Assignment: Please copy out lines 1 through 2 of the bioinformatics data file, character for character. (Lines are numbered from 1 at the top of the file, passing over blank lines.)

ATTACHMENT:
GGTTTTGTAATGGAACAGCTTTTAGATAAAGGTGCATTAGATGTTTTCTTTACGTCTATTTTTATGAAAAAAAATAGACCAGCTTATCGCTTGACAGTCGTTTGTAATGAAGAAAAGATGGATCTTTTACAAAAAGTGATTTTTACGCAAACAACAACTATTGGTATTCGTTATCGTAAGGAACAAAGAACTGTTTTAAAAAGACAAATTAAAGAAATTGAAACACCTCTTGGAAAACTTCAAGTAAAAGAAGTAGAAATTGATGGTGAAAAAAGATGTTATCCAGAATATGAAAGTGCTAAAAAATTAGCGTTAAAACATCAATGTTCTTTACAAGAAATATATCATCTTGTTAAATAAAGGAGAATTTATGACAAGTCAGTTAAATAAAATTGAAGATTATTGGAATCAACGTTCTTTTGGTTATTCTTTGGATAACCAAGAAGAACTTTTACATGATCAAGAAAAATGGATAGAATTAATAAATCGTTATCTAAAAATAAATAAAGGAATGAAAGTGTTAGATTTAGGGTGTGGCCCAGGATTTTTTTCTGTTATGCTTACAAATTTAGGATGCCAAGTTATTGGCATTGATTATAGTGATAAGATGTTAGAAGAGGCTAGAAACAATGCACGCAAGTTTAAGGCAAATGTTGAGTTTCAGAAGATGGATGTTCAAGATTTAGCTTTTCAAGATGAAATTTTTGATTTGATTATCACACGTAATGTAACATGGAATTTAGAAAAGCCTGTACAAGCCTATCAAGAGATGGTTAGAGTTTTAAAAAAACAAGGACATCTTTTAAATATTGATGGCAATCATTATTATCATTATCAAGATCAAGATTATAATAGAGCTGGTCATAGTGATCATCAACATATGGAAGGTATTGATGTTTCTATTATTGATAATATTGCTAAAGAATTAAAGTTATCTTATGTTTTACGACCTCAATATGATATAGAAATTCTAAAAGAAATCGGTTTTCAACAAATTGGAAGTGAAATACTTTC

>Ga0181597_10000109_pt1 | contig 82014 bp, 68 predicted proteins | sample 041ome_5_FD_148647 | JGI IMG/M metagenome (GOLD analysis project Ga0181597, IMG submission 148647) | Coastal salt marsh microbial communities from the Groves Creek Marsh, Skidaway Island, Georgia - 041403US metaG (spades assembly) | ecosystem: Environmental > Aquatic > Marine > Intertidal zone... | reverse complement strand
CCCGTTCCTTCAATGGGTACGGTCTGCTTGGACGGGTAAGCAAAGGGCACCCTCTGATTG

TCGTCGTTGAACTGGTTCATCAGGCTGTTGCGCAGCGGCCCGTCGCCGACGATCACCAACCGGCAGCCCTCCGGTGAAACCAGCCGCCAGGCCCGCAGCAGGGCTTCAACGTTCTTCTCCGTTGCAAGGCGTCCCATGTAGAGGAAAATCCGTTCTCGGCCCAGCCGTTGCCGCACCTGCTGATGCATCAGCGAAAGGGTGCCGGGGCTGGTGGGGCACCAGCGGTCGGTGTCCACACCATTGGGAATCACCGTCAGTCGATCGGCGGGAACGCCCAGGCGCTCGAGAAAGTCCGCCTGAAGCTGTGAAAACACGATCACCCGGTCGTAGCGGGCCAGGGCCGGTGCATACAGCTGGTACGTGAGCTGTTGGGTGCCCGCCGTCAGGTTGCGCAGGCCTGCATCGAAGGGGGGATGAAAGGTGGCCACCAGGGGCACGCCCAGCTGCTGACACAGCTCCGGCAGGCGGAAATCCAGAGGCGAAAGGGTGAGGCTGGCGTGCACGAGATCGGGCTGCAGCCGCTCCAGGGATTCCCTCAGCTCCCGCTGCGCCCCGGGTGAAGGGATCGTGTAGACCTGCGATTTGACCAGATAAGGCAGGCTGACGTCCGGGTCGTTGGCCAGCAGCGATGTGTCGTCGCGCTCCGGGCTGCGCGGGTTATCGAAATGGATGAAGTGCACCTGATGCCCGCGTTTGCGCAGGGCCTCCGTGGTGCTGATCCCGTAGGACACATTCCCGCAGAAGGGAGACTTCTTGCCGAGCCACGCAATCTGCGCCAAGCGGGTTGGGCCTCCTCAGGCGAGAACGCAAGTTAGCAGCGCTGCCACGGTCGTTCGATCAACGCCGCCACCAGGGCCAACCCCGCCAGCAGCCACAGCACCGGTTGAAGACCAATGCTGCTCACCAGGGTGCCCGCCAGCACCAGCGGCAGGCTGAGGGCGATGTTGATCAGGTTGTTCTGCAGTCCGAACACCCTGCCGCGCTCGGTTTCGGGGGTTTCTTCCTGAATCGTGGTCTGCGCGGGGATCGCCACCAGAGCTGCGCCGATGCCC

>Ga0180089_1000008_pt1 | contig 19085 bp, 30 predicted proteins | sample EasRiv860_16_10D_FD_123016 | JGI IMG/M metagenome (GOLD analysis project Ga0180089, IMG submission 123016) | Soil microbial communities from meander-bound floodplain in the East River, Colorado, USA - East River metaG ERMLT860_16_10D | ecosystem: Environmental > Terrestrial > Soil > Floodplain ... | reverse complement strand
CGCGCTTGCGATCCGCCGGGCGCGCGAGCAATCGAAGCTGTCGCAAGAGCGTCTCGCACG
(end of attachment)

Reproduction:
GGTTTTGTAATGGAACAGCTTTTAGATAAAGGTGCATTAGATGTTTTCTTTACGTCTATTTTTATGAAAAAAAATAGACCAGCTTATCGCTTGACAGTCGTTTGTAATGAAGAAAAGATGGATCTTTTACAAAAAGTGATTTTTACGCAAACAACAACTATTGGTATTCGTTATCGTAAGGAACAAAGAACTGTTTTAAAAAGACAAATTAAAGAAATTGAAACACCTCTTGGAAAACTTCAAGTAAAAGAAGTAGAAATTGATGGTGAAAAAAGATGTTATCCAGAATATGAAAGTGCTAAAAAATTAGCGTTAAAACATCAATGTTCTTTACAAGAAATATATCATCTTGTTAAATAAAGGAGAATTTATGACAAGTCAGTTAAATAAAATTGAAGATTATTGGAATCAACGTTCTTTTGGTTATTCTTTGGATAACCAAGAAGAACTTTTACATGATCAAGAAAAATGGATAGAATTAATAAATCGTTATCTAAAAATAAATAAAGGAATGAAAGTGTTAGATTTAGGGTGTGGCCCAGGATTTTTTTCTGTTATGCTTACAAATTTAGGATGCCAAGTTATTGGCATTGATTATAGTGATAAGATGTTAGAAGAGGCTAGAAACAATGCACGCAAGTTTAAGGCAAATGTTGAGTTTCAGAAGATGGATGTTCAAGATTTAGCTTTTCAAGATGAAATTTTTGATTTGATTATCACACGTAATGTAACATGGAATTTAGAAAAGCCTGTACAAGCCTATCAAGAGATGGTTAGAGTTTTAAAAAAACAAGGACATCTTTTAAATATTGATGGCAATCATTATTATCATTATCAAGATCAAGATTATAATAGAGCTGGTCATAGTGATCATCAACATATGGAAGGTATTGATGTTTCTATTATTGATAATATTGCTAAAGAATTAAAGTTATCTTATGTTTTACGACCTCAATATGATATAGAAATTCTAAAAGAAATCGGTTTTCAACAAATTGGAAGTGAAATACTTTC

>Ga0181597_10000109_pt1 | contig 82014 bp, 68 predicted proteins | sample 041ome_5_FD_148647 | JGI IMG/M metagenome (GOLD analysis project Ga0181597, IMG submission 148647) | Coastal salt marsh microbial communities from the Groves Creek Marsh, Skidaway Island, Georgia - 041403US metaG (spades assembly) | ecosystem: Environmental > Aquatic > Marine > Intertidal zone... | reverse complement strand